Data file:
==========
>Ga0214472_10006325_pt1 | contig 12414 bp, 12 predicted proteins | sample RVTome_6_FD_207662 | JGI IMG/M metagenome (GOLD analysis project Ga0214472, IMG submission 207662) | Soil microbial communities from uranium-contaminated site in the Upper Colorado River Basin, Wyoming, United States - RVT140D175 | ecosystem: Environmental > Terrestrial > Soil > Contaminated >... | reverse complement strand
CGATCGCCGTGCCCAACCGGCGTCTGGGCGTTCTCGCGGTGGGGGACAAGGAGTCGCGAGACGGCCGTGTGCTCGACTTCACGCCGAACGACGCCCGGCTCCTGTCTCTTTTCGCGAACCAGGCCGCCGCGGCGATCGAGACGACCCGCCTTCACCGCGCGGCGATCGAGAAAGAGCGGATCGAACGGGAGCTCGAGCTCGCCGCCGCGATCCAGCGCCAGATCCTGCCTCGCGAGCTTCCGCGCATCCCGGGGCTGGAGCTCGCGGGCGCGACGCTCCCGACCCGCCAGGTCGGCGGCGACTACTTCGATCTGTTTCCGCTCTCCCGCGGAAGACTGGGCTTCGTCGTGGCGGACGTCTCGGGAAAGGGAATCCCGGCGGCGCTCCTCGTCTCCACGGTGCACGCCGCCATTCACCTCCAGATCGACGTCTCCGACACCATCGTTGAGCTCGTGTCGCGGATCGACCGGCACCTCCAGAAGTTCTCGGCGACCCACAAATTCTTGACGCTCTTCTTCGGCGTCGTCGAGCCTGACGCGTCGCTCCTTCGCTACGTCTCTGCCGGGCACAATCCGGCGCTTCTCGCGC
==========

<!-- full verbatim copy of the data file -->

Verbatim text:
>Ga0214472_10006325_pt1 | contig 12414 bp, 12 predicted proteins | sample RVTome_6_FD_207662 | JGI IMG/M metagenome (GOLD analysis project Ga0214472, IMG submission 207662) | Soil microbial communities from uranium-contaminated site in the Upper Colorado River Basin, Wyoming, United States - RVT140D175 | ecosystem: Environmental > Terrestrial > Soil > Contaminated >... | reverse complement strand
CGATCGCCGTGCCCAACCGGCGTCTGGGCGTTCTCGCGGTGGGGGACAAGGAGTCGCGAGACGGCCGTGTGCTCGACTTCACGCCGAACGACGCCCGGCTCCTGTCTCTTTTCGCGAACCAGGCCGCCGCGGCGATCGAGACGACCCGCCTTCACCGCGCGGCGATCGAGAAAGAGCGGATCGAACGGGAGCTCGAGCTCGCCGCCGCGATCCAGCGCCAGATCCTGCCTCGCGAGCTTCCGCGCATCCCGGGGCTGGAGCTCGCGGGCGCGACGCTCCCGACCCGCCAGGTCGGCGGCGACTACTTCGATCTGTTTCCGCTCTCCCGCGGAAGACTGGGCTTCGTCGTGGCGGACGTCTCGGGAAAGGGAATCCCGGCGGCGCTCCTCGTCTCCACGGTGCACGCCGCCATTCACCTCCAGATCGACGTCTCCGACACCATCGTTGAGCTCGTGTCGCGGATCGACCGGCACCTCCAGAAGTTCTCGGCGACCCACAAATTCTTGACGCTCTTCTTCGGCGTCGTCGAGCCTGACGCGTCGCTCCTTCGCTACGTCTCTGCCGGGCACAATCCGGCGCTTCTCGCGC